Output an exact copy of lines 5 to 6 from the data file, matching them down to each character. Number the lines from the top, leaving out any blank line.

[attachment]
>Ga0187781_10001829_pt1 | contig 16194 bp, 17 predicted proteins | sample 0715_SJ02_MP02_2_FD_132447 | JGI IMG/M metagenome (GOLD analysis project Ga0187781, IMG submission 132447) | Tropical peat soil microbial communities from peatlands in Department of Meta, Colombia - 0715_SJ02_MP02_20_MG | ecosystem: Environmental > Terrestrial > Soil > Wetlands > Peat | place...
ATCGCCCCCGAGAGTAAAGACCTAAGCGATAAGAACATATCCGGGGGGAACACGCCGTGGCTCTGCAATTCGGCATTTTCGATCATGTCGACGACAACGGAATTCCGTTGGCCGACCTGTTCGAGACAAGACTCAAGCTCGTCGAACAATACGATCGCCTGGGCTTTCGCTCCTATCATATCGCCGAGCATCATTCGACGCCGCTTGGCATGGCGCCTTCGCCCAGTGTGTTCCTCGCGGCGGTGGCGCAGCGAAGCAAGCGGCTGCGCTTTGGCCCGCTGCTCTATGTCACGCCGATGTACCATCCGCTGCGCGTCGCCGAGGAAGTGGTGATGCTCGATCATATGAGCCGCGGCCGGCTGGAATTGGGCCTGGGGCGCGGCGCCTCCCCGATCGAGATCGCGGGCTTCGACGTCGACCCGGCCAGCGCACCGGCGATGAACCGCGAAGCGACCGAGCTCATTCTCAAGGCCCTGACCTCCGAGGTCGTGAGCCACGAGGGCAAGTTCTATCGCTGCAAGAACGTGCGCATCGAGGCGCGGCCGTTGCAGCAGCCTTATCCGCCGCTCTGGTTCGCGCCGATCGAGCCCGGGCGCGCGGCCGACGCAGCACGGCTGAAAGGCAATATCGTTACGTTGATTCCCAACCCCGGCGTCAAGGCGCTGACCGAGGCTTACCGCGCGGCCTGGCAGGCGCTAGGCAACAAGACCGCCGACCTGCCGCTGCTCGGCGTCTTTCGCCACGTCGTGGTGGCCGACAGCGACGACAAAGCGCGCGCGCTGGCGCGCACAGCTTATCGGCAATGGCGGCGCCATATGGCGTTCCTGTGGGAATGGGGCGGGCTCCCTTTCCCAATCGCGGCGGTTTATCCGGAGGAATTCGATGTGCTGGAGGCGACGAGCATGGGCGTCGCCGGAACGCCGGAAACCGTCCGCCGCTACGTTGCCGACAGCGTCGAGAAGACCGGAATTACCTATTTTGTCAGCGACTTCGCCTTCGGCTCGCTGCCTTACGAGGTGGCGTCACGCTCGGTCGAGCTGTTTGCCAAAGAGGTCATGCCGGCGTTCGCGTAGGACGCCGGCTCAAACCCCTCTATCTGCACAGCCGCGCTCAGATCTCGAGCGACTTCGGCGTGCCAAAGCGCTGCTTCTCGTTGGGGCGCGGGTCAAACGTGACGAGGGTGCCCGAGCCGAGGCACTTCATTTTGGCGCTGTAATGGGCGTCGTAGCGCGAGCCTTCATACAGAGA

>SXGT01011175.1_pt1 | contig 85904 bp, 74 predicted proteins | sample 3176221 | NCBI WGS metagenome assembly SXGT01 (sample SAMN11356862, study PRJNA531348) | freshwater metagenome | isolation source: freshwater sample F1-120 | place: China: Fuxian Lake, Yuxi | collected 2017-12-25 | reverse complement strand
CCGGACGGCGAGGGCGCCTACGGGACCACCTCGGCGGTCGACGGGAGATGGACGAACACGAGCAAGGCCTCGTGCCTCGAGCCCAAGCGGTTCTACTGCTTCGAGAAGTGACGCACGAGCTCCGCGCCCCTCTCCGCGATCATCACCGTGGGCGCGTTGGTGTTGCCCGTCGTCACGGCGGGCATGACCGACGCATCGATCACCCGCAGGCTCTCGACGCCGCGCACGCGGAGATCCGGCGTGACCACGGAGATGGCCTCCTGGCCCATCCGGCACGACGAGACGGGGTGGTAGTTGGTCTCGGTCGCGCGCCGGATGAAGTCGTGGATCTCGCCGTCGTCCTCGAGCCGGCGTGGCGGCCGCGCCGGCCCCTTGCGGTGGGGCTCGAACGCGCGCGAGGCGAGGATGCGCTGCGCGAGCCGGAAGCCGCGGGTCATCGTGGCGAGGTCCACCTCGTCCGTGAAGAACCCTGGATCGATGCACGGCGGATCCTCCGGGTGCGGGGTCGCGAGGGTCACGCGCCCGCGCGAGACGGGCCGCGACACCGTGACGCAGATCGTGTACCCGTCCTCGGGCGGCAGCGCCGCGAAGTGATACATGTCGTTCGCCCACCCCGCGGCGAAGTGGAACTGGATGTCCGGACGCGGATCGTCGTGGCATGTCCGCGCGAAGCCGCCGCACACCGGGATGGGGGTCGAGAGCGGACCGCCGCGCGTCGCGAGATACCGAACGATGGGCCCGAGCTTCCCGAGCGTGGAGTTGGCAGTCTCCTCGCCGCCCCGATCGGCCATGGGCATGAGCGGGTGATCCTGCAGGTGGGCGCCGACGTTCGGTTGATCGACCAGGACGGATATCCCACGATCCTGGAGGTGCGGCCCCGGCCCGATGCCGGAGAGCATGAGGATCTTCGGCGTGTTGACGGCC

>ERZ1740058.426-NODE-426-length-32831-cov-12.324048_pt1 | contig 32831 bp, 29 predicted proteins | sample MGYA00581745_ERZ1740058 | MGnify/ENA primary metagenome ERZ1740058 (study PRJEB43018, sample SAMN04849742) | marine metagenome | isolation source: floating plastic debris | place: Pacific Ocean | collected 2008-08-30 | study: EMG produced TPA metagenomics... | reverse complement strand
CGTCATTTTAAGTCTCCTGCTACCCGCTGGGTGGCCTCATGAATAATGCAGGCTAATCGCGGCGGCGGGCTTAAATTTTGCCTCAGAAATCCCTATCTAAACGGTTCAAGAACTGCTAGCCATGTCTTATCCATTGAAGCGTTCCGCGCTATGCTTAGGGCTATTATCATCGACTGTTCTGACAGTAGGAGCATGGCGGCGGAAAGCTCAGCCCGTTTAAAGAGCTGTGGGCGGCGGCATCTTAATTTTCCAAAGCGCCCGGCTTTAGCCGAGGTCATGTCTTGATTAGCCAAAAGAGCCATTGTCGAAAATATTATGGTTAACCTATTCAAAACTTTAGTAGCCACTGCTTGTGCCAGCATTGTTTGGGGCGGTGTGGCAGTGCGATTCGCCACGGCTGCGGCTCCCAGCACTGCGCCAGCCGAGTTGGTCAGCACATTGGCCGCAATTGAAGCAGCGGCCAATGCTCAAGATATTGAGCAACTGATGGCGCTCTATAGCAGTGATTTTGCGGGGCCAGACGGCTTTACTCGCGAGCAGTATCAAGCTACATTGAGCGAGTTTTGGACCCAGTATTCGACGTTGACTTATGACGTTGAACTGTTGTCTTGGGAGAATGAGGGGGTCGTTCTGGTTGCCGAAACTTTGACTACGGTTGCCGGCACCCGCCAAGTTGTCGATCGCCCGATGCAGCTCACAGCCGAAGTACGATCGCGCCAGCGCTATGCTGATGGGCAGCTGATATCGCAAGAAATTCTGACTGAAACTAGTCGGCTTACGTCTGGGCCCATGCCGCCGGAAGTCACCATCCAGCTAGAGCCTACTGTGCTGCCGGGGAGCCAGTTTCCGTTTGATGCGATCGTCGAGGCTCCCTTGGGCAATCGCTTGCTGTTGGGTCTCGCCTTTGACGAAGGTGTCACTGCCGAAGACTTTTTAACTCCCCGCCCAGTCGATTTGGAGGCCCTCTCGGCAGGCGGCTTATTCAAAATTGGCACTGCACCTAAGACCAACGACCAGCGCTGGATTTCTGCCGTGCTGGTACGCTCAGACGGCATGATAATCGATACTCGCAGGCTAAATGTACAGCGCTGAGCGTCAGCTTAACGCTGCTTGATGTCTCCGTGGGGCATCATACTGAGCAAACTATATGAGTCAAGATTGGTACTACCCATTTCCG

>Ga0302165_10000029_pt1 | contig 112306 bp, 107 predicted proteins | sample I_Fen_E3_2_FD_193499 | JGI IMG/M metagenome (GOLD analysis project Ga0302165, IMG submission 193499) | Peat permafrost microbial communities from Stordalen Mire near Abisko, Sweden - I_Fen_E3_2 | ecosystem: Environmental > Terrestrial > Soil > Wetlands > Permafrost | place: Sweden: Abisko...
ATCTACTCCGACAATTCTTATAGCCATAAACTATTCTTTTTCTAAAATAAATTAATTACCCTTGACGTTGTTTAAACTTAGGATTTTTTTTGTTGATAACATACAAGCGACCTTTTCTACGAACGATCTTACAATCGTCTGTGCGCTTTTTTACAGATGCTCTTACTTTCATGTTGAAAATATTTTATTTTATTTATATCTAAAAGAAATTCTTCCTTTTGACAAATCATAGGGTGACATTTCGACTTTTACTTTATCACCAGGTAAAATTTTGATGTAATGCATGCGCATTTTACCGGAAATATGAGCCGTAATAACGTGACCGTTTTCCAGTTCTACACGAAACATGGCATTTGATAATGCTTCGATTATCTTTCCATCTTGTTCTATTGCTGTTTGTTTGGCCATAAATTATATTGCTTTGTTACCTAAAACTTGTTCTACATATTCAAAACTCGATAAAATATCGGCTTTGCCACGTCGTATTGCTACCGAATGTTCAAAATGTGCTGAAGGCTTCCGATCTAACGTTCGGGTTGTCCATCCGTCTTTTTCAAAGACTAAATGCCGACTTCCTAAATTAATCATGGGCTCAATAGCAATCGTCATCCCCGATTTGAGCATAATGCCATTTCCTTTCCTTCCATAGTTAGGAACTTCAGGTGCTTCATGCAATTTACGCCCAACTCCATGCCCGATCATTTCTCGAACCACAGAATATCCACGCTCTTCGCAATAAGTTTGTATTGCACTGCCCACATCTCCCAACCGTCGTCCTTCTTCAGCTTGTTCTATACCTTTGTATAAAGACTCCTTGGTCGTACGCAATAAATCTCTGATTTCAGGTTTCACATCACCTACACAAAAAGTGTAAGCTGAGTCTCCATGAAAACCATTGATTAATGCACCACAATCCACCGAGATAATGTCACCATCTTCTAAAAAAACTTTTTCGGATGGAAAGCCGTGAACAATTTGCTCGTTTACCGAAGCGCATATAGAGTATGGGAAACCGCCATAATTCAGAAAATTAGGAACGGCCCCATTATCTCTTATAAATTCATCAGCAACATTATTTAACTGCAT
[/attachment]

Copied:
>ERZ1740058.426-NODE-426-length-32831-cov-12.324048_pt1 | contig 32831 bp, 29 predicted proteins | sample MGYA00581745_ERZ1740058 | MGnify/ENA primary metagenome ERZ1740058 (study PRJEB43018, sample SAMN04849742) | marine metagenome | isolation source: floating plastic debris | place: Pacific Ocean | collected 2008-08-30 | study: EMG produced TPA metagenomics... | reverse complement strand
CGTCATTTTAAGTCTCCTGCTACCCGCTGGGTGGCCTCATGAATAATGCAGGCTAATCGCGGCGGCGGGCTTAAATTTTGCCTCAGAAATCCCTATCTAAACGGTTCAAGAACTGCTAGCCATGTCTTATCCATTGAAGCGTTCCGCGCTATGCTTAGGGCTATTATCATCGACTGTTCTGACAGTAGGAGCATGGCGGCGGAAAGCTCAGCCCGTTTAAAGAGCTGTGGGCGGCGGCATCTTAATTTTCCAAAGCGCCCGGCTTTAGCCGAGGTCATGTCTTGATTAGCCAAAAGAGCCATTGTCGAAAATATTATGGTTAACCTATTCAAAACTTTAGTAGCCACTGCTTGTGCCAGCATTGTTTGGGGCGGTGTGGCAGTGCGATTCGCCACGGCTGCGGCTCCCAGCACTGCGCCAGCCGAGTTGGTCAGCACATTGGCCGCAATTGAAGCAGCGGCCAATGCTCAAGATATTGAGCAACTGATGGCGCTCTATAGCAGTGATTTTGCGGGGCCAGACGGCTTTACTCGCGAGCAGTATCAAGCTACATTGAGCGAGTTTTGGACCCAGTATTCGACGTTGACTTATGACGTTGAACTGTTGTCTTGGGAGAATGAGGGGGTCGTTCTGGTTGCCGAAACTTTGACTACGGTTGCCGGCACCCGCCAAGTTGTCGATCGCCCGATGCAGCTCACAGCCGAAGTACGATCGCGCCAGCGCTATGCTGATGGGCAGCTGATATCGCAAGAAATTCTGACTGAAACTAGTCGGCTTACGTCTGGGCCCATGCCGCCGGAAGTCACCATCCAGCTAGAGCCTACTGTGCTGCCGGGGAGCCAGTTTCCGTTTGATGCGATCGTCGAGGCTCCCTTGGGCAATCGCTTGCTGTTGGGTCTCGCCTTTGACGAAGGTGTCACTGCCGAAGACTTTTTAACTCCCCGCCCAGTCGATTTGGAGGCCCTCTCGGCAGGCGGCTTATTCAAAATTGGCACTGCACCTAAGACCAACGACCAGCGCTGGATTTCTGCCGTGCTGGTACGCTCAGACGGCATGATAATCGATACTCGCAGGCTAAATGTACAGCGCTGAGCGTCAGCTTAACGCTGCTTGATGTCTCCGTGGGGCATCATACTGAGCAAACTATATGAGTCAAGATTGGTACTACCCATTTCCG